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Psychology 2036A/B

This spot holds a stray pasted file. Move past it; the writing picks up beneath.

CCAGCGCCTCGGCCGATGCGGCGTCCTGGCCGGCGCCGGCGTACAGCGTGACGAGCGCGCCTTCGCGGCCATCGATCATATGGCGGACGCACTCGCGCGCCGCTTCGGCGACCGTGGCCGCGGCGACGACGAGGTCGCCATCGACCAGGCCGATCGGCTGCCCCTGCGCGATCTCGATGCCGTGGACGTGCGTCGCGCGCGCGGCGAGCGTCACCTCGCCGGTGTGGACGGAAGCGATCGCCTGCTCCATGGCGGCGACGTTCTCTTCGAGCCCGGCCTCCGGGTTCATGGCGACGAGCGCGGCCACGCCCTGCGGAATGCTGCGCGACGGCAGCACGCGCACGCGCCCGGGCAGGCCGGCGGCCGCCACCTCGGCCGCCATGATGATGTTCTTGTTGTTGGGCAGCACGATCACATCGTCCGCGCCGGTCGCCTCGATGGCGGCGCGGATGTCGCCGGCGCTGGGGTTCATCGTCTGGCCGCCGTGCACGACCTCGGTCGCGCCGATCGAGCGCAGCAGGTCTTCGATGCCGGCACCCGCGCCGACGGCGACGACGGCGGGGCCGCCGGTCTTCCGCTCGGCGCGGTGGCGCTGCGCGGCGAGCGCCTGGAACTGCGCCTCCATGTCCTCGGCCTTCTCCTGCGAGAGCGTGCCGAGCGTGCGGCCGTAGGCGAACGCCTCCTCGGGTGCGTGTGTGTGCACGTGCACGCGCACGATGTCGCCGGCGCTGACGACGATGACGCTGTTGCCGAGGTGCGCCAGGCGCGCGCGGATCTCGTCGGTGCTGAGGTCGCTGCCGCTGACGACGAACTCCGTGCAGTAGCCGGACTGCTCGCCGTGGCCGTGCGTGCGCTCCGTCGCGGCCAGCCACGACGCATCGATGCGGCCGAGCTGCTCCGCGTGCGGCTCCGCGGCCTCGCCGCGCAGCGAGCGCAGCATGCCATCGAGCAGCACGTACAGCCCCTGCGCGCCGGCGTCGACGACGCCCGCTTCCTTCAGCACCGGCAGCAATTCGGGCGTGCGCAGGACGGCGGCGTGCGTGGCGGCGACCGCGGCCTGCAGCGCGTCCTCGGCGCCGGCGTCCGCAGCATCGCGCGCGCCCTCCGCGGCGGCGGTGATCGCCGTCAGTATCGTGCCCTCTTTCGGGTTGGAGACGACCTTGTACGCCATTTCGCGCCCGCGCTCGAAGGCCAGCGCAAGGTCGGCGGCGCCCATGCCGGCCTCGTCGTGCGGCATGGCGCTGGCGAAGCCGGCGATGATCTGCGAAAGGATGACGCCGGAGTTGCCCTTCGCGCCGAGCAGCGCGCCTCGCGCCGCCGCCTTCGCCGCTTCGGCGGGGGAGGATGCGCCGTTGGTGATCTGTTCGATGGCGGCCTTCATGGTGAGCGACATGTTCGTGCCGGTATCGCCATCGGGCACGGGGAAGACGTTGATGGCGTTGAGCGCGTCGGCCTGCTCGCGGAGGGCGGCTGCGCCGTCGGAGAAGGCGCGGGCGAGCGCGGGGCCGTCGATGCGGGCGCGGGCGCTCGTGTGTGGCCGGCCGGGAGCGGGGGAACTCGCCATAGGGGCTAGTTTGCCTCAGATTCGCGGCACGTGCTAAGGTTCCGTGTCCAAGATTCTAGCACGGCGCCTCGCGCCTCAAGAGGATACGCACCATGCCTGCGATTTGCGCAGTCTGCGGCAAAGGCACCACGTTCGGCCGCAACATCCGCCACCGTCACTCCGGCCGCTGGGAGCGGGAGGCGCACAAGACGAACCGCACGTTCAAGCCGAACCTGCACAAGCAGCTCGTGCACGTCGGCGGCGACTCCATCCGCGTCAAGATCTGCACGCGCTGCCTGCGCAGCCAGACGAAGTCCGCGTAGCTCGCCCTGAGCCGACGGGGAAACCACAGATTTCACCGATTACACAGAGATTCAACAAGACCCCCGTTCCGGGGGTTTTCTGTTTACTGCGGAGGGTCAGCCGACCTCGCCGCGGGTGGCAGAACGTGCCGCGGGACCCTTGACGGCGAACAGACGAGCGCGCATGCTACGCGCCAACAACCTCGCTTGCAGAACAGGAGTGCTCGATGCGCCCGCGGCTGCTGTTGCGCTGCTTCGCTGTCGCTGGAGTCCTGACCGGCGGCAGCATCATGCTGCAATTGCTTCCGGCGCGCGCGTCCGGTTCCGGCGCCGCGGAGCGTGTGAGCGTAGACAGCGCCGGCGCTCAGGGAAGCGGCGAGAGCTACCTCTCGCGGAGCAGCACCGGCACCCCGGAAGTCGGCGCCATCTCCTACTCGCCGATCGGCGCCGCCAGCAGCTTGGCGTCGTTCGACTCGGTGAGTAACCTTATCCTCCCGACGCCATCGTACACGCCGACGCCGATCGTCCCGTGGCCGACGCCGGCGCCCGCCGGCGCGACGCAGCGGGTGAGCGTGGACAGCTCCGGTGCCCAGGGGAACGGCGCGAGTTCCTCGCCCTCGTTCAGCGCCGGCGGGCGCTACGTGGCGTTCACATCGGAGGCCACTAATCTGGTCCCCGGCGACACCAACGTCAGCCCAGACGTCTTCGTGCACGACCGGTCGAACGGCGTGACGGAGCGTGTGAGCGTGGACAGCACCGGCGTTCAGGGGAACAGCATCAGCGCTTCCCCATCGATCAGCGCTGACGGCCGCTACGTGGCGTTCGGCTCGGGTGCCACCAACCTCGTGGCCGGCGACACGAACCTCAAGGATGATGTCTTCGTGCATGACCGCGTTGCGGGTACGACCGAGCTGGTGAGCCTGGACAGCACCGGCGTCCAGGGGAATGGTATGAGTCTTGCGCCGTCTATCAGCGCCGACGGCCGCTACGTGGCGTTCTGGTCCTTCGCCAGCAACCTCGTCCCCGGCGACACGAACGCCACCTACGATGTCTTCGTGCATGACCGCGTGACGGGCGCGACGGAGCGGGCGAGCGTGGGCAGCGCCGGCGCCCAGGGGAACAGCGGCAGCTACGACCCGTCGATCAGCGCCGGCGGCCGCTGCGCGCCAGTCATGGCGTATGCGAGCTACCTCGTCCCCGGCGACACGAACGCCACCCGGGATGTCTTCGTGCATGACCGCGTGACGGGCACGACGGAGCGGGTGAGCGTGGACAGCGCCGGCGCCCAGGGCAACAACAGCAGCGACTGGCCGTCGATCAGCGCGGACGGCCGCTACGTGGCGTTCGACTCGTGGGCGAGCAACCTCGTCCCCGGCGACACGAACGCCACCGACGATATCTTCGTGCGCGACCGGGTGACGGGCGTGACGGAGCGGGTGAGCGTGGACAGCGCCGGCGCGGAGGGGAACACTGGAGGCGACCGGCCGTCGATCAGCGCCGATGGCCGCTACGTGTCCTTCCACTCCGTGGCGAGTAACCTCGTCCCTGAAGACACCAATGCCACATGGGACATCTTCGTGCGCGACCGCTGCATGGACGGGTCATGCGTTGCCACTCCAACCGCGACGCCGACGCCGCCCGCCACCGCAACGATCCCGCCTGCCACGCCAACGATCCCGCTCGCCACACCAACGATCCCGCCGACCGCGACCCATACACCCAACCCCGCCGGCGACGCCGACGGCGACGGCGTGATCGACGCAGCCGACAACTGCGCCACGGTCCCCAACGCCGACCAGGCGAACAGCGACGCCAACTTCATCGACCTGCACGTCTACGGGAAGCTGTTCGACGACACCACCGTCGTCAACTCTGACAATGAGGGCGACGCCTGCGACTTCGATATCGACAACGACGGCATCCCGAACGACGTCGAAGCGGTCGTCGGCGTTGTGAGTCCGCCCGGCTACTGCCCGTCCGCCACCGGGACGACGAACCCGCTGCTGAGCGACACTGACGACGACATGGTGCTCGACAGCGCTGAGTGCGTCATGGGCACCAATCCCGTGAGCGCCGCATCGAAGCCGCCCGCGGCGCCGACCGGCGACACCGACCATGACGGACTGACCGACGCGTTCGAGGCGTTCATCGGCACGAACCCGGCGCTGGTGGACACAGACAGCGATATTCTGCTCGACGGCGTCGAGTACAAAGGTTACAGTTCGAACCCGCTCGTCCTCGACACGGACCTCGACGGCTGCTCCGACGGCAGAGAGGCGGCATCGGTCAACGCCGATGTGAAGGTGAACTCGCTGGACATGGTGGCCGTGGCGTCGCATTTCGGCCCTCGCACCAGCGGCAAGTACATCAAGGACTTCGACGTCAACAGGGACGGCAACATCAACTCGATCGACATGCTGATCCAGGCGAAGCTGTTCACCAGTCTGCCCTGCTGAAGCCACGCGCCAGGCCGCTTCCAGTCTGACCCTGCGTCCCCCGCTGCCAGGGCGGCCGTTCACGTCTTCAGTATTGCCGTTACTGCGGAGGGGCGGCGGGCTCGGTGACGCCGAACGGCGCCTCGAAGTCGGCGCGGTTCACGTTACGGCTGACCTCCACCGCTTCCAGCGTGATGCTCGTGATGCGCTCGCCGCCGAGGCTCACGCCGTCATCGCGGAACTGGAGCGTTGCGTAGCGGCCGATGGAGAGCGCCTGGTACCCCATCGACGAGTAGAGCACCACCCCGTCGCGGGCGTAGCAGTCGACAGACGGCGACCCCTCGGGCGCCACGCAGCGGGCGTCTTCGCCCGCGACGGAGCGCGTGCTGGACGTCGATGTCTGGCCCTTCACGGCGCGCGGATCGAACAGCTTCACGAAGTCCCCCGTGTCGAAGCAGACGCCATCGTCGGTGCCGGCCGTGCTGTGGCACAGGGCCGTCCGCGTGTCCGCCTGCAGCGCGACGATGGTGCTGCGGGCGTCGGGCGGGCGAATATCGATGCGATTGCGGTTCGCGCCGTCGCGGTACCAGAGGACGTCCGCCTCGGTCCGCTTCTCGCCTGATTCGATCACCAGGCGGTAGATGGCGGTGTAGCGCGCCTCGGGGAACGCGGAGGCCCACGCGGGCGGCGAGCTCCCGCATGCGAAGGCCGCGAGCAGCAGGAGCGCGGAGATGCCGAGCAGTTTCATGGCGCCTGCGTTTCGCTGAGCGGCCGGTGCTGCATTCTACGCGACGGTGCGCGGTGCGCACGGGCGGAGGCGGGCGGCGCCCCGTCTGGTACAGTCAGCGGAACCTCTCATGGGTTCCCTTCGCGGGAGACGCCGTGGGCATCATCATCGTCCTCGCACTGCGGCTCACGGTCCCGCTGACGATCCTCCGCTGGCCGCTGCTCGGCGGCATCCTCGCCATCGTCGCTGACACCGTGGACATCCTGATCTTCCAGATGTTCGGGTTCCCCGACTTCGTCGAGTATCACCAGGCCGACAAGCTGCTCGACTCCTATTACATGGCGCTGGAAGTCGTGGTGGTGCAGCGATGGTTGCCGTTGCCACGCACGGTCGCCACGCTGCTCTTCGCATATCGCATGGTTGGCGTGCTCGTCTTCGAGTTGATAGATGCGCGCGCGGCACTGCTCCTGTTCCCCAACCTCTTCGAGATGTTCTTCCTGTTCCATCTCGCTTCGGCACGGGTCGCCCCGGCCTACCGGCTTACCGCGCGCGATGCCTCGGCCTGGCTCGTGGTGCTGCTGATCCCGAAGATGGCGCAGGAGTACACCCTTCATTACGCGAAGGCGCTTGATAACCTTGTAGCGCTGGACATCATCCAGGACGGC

COG PSYCH – TEXT CHAPTER 1 1 Cog Psych – Text - Chapter 1 History, Methods, and Paradigms Cognitive Psych – concerned with how people acquire, store, transform, use and communicate info  Deals with our mental life, what goes on in our heads when we perceive, attend, remember, think, categorize, reason, decide, etc. Attention – mentally focusing on some stimulus Perception – interpreting sensory information to yield meaningful info Pattern Recognition – classifying a stimulus into a known category Memory – storage facilities and retrieval processes of cognition  Recognition & Recall Knowledge Representation – mental organization of the knowledge you have accumulated in your lifetime Problem with Cog Psych: How to study a naturally occurring phenomenon that is happening so quickly Answer: Try and isolate the phenomenon and bring it into the lab and find out with is essential and inessential  Challenge: make sure the lab tasks they develop really do preserve the essential workings of the processes under study Influences on the Study of Cognition Aristotle and Plato, greek philosophers wrote extensively on the nature of memory  Plato: storing something in memory as writing on a wax tablet o Compared the mind to an aviary in which many birds are flying o Memory retrieval to trying to catch a specific bird – sometimes you can Aristotle = empiricist position - sensory (along with Locke, Hume, Berkeley, Mill) Plato = nativist position - political (along with Descartes and Kant) Empiricism – knowledge comes from an individual’s own senses and experiences  Believe people are the way they are and have the capabilities they have mostly bc of previous learning  Association – two distinct ideas/experiences having nothing to do with each other could become joined in the mind simply bc they happened to occur or to be presented to the individual at the same time  Environment plays a powerful role in determining one’s intellectual and other abilities according to empiricists Nativists – emphasizes the role of constitutional factors over the role of learning in the acquisition of abiltiies and tendencies  Nativists attribute differences in individuals’ abilities from biologically endowed capacities and abilities  Some cognitive functions come build it (hard wired functions ie. ST memory) Structuralism - components Wilhem Wundt - Wundt wanted to establish a ‘science of mind’, to discover the laws and principles that explained or immediate conscious experience  Wanted to identify the simplest essential units of the mind (mental elements)  Once the elements were identified you could determine how these units combine to produce complex mental phenomena James Baldwin - created the first experimental psychological lab in Canada - known for his work on mental development in children and was a major influence in the work of Jean Piaget  First person to conduct controlled experiments with children (his own daughter) Introspection - Wundt - presenting people with various stimuli and asking them to describe their conscious experiences  Raw materials of consciousness were sensory and therefore ‘below’ the level of meaning  Any conscious thought/idea resulted from a combination of sensations that could be defined in terms of exactly four properties: o Mode (visual, auditory, tactile, olfactory) o Quality (colour, shape, texture) o Intensity o Duration - proper training people could detect and report the workings of their own minds Edward B. Titchener applied the term structuralism (elemental components) - prefer working in lab settings Functionalism – whole - opposite of structuralism William James - the way the mind works has a great deal to do with its function-the purposes of its various operations - people should take great care to avoid bad habits and establish good ones - relied on Darwinian evolutionary theory & tried to extend biological concepts - prefer working in real life situations COG PSYCH – TEXT CHAPTER 1 3 Behaviourism - observable stimuli and responses Pavlov – classical conditioning Thorndike – instrumental conditioning - branch of functionalism with a ban of unobservable subjective mental states and processes - disdain introspection because of its obviously subjective nature and its inability to resolve disagreements about theory. Watson - mental phenomena was lower than behavioural and physiological responses, such things as image and thoughts resulted from low-level activity of the glands or small muscles B.K Skinner - mentalistic entities shouldn’t be excluded bc they are difficult to study but because they are fundamentally different from behavioural events and activities  Mental events were are real and separate entities, they were triggered by external environmental stimuli and gave rise to behaviour mental representations – internal copies of external stimuli (internal depictions of info) Tolman - animals had both expectations and internal representations that guided their behaviour Gestalt Psychology (configuration or shape - whole) - psychological phenomena could not be reduced to simple elements but rather had to be analyzed and studied in their entirety - perception and problem solving - study people’s subjective experience of stimuli and focus on how people use or impose structure and order on their experiences - the mind imposes its own structure and organization on stimuli and organizes perceptions into wholes rather than discrete parts ie) 8 lines all formed into different figures The Study of Individual Differences Sir Francis Galton – individual differences  Measuring intellectual ability  Mental imagery assessed through questionnaires and tests The ‘Cognitive Revolution’ World War II - rejection of the behaviourist assumption - the ‘revolutionaries’ came to believe no complete explanation of a person’s functioning could exist that did not refer to the person’s mental representations of the world human factors engineering – needed to design equipment to suit the capacities of the people operating it person-machine system – machinery opera